Weight Training Systems
When training with weights it is important to realise that there are many different training systems that are purported as being beneficial for one thing or another. Some of these systems work, some don’t, and others you probably currently use without knowing it. Described below is a description of some of the more common weight training systems you may have heard of or will hear of if you involved in weight training for an extended period of time. Reading popular fitness magazines will also expose you to different training systems, and sometimes they get it right but sometimes they provide suggestions based on mere anecdotal evidence. Before you listen to any person’s advice you should ask appropriate questions about the theory behind their suggestions and make an informed assessment of your own. This may simply involve asking them to explain more fully why something does or doesn’t work, if they are unable to provide you with logical reasoning i.e., more than, “I train this way and it works for me”, then you have every right to question the advice.
Single set systems: A good system for beginners and those with limited time available for training. Many people may currently employ this training system when doing circuits. Also useful for athletes in a maintenance phase of training as it allows more body parts to be trained in a limited time. Although there is mixed research findings it is mostly accepted that a multiple set system is superior for strength, power, and hypertrophy, however.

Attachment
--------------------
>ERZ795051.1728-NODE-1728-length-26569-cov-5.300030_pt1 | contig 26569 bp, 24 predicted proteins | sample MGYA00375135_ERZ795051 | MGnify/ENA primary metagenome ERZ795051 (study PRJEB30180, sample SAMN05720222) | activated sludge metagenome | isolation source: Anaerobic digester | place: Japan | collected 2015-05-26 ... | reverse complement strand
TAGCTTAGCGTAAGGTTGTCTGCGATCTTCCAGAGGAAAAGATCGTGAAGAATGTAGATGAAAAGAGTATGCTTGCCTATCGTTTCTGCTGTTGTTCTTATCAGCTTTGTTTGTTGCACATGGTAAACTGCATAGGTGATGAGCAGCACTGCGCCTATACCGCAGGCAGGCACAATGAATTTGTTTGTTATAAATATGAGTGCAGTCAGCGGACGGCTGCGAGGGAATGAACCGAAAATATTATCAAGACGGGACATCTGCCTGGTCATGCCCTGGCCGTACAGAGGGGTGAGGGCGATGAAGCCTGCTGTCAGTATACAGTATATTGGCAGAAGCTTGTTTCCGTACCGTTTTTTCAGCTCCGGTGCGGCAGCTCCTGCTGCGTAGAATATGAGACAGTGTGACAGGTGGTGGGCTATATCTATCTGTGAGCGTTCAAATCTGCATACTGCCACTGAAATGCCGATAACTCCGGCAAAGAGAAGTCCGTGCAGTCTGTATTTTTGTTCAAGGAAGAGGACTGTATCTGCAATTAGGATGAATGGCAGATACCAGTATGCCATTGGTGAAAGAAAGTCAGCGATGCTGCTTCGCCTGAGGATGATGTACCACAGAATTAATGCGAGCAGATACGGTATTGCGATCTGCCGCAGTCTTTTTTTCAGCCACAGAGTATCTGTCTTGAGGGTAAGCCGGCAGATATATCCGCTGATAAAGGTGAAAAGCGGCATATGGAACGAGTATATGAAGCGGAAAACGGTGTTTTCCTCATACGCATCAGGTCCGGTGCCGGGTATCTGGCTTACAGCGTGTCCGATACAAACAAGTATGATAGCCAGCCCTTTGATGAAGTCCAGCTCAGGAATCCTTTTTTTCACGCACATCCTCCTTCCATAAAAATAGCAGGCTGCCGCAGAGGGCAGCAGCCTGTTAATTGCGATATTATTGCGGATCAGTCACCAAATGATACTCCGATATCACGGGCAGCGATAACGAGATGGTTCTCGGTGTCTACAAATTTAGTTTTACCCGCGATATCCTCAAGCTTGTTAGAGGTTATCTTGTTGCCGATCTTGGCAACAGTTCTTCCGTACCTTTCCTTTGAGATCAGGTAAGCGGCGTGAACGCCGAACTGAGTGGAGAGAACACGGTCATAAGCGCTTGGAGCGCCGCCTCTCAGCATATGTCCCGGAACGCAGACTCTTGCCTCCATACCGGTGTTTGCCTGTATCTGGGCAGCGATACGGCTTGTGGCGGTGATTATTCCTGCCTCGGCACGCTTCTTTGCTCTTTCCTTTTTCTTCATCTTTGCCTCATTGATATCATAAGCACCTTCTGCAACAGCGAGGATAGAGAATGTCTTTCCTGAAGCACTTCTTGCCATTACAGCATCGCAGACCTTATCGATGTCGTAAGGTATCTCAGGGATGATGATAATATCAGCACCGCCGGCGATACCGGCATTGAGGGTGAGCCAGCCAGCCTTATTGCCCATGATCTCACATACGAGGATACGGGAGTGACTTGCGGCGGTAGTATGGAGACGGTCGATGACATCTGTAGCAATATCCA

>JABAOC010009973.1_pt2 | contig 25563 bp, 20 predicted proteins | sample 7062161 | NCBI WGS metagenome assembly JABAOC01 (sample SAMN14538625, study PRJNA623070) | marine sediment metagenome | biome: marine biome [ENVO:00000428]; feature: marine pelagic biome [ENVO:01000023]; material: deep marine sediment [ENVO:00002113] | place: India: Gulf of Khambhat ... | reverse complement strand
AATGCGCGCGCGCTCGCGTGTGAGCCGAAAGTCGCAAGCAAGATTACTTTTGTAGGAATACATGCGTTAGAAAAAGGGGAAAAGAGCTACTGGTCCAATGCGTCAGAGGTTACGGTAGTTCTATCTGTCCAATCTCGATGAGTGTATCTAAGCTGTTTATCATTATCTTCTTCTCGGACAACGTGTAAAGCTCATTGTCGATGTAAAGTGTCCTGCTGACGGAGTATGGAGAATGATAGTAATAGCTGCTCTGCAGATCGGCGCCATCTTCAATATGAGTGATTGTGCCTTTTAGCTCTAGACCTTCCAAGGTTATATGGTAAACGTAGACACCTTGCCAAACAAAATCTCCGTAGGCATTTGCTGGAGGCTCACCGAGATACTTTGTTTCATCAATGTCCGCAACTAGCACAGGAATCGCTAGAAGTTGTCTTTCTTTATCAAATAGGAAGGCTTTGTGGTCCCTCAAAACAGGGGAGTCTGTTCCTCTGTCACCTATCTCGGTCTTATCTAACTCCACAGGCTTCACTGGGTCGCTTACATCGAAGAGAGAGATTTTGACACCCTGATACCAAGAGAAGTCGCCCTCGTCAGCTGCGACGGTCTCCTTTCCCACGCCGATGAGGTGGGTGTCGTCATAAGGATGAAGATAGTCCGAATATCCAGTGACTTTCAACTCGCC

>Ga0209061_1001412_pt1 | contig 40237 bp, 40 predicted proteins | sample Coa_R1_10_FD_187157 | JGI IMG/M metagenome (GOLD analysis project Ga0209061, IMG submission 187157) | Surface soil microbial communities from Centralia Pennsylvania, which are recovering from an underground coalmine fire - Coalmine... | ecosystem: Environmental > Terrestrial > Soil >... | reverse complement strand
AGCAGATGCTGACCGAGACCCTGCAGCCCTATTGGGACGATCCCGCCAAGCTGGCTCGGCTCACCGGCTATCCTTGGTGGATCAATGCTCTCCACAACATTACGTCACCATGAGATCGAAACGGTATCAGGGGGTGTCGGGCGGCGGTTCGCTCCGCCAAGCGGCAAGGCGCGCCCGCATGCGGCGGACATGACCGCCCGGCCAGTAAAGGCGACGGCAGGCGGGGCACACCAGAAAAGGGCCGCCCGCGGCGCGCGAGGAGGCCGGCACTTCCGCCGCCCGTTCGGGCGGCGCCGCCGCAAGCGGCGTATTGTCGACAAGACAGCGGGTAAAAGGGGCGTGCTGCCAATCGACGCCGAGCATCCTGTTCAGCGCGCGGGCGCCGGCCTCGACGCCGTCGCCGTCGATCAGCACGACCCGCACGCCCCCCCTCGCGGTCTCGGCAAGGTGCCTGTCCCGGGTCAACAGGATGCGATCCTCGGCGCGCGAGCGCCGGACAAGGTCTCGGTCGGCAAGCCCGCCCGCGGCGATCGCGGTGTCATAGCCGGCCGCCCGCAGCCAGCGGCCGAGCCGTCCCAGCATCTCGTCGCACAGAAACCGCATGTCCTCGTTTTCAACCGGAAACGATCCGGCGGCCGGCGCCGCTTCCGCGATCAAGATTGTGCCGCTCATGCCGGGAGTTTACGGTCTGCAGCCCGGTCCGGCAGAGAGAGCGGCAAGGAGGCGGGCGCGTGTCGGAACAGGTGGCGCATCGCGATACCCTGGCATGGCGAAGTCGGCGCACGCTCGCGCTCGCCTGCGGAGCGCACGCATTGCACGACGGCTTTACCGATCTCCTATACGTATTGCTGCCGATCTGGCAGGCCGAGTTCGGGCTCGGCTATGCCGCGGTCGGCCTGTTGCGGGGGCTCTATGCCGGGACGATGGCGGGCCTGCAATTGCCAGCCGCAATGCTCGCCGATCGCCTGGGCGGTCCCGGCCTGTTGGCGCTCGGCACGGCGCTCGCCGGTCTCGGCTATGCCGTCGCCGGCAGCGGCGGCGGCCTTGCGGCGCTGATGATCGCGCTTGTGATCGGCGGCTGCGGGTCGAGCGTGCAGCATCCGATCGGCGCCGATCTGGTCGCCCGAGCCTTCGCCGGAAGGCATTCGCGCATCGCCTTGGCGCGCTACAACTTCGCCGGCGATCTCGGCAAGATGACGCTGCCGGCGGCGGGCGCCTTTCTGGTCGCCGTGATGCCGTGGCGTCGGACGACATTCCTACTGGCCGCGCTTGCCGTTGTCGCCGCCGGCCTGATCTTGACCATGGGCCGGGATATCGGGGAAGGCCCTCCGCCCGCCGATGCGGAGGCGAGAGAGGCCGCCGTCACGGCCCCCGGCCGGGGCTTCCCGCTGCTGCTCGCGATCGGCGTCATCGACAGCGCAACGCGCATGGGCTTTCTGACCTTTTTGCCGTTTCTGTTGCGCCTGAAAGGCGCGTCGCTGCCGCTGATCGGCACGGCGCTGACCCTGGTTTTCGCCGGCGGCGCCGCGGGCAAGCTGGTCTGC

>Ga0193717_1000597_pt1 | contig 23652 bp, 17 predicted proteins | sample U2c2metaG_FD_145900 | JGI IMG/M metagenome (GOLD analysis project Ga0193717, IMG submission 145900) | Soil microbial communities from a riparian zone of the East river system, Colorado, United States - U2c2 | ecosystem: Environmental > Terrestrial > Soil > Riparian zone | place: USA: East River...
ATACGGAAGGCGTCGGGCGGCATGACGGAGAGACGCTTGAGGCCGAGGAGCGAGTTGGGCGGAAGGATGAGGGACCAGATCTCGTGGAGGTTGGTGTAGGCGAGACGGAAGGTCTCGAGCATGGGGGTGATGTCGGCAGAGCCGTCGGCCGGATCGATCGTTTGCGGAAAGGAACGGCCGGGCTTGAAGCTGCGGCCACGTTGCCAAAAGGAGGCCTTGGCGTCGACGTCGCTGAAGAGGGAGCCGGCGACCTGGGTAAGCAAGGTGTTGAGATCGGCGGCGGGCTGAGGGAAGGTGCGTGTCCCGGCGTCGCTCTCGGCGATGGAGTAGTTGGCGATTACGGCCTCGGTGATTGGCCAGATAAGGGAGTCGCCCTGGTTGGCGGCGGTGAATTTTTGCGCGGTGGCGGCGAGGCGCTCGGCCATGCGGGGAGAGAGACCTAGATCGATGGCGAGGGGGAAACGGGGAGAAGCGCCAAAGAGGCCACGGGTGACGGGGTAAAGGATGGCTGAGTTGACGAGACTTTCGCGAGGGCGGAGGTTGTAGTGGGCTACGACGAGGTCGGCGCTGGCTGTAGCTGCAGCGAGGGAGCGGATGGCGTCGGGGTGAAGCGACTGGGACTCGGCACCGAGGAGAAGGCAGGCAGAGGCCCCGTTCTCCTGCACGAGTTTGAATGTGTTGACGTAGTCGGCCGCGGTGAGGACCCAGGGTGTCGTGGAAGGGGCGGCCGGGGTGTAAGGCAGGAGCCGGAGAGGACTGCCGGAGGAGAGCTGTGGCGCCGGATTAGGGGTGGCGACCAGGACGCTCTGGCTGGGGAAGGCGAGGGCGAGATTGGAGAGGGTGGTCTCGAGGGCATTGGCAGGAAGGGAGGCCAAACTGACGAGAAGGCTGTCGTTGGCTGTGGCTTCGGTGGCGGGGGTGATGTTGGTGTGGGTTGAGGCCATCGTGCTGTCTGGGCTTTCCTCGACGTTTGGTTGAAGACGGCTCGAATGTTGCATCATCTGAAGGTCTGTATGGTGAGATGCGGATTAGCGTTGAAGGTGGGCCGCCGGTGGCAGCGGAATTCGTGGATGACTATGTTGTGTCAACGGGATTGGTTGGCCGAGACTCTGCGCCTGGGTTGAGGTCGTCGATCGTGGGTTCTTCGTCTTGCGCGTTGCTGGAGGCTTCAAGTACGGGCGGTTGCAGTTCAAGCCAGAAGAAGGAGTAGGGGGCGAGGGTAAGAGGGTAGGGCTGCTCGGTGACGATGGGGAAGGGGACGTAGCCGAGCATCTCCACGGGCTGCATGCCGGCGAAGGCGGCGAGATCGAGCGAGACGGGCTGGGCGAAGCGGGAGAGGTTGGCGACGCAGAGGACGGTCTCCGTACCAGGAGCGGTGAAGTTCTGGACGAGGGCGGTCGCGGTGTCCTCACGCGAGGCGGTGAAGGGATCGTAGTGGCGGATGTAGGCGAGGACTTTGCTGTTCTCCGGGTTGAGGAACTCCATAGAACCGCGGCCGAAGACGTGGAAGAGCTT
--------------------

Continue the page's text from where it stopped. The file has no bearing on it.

Drop sets: Sometimes called multi-poundage involves dropping the weight down throughout the progression of the sets. Often a fairly high load used i.e., 4-5 RM load. An RM load refers to the ‘repetition maximum’ weight you can lift for a set number of reps, so a 4-5 RM load is the maximum load you can lift 4-5 times only. Performing a drop set system entails the lifter completing a set at 4-5 RM and then decreasing the load and performing another set at the 4-5 RM which will now be less than before due to fatigue. This is completed for several sets and often used by bodybuilders for hypertrophy.